In 2012, authorities seized more than 1,200 marijuana plants, with suspected ties to a Mexican drug cartel, in Waverly, a town about five miles away from the Rhoden farms.
Posted: 25 Apr 2016 08:47 PM PDT
By: Ezequiel Flores Contreras | Translated by Valor for Borderland Beat
At least two armed attacks were reported on Sunday night in a similar manner against a hotel where federal agents stay and towards the offices of the federal police (PF). They unleashed a wave of shootouts in different parts of the port of Acapulco that caused panic and terror amongst citizens.
The shootouts lasted for more than two hours along the main tourist route, along Avenida Costera Miguel Alemán (Coastal Avenue Miguel Alemán), where dozens of people were trapped in shopping centers, stores, and restaurants.
However, the federal police, through its official Twitter account, downplayed the events when they informed at 23:10 hours: “In #Acapulco an incident left an alleged suspect dead. Situation under control and without danger to citizens”.
Nevertheless, official reports indicate that around 21:53 hours, an armed attack occurred against Hotel Alba Suites, located in the division Las Playas in the traditional area of the port where the federal police is staying.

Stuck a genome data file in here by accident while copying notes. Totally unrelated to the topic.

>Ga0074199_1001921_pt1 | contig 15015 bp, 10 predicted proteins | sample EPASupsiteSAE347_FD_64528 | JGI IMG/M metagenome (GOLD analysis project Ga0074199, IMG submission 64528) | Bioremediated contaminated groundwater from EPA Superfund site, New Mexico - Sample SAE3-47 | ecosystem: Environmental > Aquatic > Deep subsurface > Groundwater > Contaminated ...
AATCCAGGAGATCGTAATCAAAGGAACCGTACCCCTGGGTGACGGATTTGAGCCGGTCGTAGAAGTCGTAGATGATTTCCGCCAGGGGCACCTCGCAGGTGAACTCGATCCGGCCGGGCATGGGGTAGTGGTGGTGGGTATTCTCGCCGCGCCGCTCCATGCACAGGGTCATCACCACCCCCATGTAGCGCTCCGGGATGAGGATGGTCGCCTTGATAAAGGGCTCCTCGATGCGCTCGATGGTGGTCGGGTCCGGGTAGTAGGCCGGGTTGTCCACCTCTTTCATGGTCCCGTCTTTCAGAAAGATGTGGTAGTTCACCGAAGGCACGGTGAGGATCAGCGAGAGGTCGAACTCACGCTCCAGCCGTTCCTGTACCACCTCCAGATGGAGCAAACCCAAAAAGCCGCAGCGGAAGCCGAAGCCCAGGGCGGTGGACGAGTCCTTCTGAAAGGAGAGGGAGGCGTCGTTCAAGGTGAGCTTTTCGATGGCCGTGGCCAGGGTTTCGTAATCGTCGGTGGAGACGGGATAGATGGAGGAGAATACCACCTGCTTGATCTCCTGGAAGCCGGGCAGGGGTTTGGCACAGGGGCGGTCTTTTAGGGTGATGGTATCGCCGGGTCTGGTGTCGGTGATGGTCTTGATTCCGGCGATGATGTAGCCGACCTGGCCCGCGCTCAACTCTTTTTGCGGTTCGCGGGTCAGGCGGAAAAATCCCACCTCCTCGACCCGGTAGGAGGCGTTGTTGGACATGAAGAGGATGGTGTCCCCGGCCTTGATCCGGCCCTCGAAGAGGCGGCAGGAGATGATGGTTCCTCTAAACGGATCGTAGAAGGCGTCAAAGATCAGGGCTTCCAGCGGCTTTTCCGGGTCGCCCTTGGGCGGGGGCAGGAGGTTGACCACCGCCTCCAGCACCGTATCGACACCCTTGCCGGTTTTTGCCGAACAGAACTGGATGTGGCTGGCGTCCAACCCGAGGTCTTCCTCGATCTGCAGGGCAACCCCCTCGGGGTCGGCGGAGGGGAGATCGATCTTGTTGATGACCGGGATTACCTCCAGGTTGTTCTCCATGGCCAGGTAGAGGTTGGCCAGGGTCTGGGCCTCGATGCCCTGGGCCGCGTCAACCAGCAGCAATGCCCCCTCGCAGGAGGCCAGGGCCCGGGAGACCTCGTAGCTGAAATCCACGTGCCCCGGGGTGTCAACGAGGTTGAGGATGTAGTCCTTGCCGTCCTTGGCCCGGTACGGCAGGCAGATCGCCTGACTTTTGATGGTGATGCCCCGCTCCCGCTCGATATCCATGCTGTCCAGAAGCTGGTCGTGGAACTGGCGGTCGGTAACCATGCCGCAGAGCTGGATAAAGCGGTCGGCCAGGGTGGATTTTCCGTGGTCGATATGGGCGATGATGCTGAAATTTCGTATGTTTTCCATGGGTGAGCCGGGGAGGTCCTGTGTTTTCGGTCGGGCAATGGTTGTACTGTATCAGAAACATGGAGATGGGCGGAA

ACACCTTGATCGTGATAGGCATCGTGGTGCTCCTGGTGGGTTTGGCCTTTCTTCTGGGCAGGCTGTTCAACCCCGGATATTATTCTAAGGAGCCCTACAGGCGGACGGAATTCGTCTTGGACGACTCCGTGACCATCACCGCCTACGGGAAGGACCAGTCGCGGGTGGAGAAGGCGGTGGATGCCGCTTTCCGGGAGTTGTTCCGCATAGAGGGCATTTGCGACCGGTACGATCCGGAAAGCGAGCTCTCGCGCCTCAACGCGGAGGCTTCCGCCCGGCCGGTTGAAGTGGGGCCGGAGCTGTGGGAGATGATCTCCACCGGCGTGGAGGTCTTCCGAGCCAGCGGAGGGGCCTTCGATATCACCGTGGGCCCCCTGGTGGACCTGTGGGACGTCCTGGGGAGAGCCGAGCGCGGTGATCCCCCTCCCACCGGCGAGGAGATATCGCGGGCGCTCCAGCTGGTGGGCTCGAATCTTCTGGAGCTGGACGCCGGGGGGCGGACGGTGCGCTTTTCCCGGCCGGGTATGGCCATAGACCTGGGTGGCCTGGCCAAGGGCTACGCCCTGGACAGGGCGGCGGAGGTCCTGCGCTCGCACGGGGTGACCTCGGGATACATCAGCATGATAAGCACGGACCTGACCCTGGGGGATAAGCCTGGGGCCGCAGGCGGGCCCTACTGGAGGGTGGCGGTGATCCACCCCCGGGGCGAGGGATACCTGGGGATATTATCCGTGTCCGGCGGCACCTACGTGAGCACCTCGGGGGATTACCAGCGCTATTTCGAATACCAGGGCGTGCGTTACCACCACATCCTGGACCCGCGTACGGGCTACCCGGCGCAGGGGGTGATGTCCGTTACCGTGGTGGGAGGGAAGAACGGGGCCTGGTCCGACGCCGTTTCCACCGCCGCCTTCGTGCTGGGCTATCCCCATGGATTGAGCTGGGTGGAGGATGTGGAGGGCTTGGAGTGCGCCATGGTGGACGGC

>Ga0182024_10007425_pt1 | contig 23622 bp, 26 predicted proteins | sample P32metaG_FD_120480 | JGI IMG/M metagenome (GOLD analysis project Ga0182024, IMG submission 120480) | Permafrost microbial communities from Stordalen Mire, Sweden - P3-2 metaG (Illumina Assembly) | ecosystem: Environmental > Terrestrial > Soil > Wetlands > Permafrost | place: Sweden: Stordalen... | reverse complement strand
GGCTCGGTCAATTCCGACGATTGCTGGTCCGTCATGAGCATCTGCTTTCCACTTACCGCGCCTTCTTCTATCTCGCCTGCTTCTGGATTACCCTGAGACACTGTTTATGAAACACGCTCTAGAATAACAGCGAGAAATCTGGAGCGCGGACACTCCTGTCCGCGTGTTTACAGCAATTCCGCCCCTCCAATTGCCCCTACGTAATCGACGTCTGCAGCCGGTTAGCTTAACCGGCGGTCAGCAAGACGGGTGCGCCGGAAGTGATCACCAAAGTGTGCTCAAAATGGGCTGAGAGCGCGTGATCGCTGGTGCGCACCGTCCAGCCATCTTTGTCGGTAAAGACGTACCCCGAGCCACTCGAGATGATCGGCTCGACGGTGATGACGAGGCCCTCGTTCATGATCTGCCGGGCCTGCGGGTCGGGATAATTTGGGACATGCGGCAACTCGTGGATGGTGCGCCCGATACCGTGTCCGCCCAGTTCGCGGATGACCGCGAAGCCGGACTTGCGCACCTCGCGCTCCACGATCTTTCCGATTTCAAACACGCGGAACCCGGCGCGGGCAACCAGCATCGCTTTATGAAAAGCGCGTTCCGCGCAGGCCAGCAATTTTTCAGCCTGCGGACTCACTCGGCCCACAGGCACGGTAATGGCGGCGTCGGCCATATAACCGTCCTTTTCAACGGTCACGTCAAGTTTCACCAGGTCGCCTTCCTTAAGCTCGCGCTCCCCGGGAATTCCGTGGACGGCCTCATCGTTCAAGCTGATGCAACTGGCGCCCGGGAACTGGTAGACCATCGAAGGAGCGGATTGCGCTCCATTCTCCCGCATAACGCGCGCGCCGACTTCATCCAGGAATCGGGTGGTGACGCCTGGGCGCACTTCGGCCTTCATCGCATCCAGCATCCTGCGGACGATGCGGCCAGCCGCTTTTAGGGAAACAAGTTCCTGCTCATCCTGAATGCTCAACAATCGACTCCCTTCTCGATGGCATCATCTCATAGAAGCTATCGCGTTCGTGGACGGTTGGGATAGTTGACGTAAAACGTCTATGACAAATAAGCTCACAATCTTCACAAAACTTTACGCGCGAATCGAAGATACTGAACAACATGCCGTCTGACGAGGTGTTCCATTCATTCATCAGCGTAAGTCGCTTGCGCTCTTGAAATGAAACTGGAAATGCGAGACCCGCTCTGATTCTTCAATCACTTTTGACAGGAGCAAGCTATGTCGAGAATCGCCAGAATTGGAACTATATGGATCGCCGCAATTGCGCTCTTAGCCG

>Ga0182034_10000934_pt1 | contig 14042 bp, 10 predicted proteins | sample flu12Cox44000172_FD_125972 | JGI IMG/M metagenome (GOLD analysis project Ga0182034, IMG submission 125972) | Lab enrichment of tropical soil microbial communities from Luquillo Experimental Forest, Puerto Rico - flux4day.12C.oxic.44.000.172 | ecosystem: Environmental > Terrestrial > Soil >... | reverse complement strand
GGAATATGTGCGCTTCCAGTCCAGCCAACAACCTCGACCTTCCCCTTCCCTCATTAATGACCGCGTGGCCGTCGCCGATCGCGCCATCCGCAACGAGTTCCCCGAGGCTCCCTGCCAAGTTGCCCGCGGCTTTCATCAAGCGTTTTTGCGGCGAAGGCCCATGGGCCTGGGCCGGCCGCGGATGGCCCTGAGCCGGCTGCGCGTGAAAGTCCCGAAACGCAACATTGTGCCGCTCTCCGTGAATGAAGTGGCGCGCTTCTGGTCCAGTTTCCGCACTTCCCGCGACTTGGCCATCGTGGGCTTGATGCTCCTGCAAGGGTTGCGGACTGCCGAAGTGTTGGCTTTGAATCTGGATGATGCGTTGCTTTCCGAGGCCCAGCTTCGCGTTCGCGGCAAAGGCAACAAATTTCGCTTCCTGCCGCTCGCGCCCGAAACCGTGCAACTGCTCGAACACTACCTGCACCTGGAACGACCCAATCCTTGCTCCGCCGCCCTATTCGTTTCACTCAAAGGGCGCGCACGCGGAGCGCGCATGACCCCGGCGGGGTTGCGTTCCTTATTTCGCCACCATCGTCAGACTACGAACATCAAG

Then, the uniformed repelled the attack, taking down an alleged suspect and beginning a chase that lasted throughout several streets.
In a similar manner, another armed group attacked the offices of the federal police base located in a building marked with the numbers 125 along the coastal avenue in the golden area of Acapulco.
In both attacks, only one agent was reported with minor injuries and one alleged suspect dead, official reports indicate.
The shootouts generated by the persecution against the gunmen were reported along the coast which closed traffic at various points, in neighborhoods such as Bocamar, La Laja and Progreso, all located in the heart of the urban area of Acapulco.
The attacks against the federal police and the shootouts registered last night, occur after the arrest of the alleged leader of a faction of the Cártel Independiente de Acapulco (CIDA) (Independent Cartel of Acapulco), Fredy Del Valle Berdel, aka “El Burro”, who was captured Saturday in Los Cabos, Baja California Sur.
So far, no state and municipal authorities have set a position on this events that show the failure of the security strategy to try to reverse the effects of drug violence in the main tourist destination of the state.
In contrast, the PRI governor Héctor Astudillo, who had first asked reporters to take a pact of silence in regards to drug violence, and then stated that the closing of shops in Acapulco is due to them providing bad service, announced that he would be present this morning at the Tianguis Turístico Internacional (International Tourism Expo) that was held at Guadalajara, Jalisco.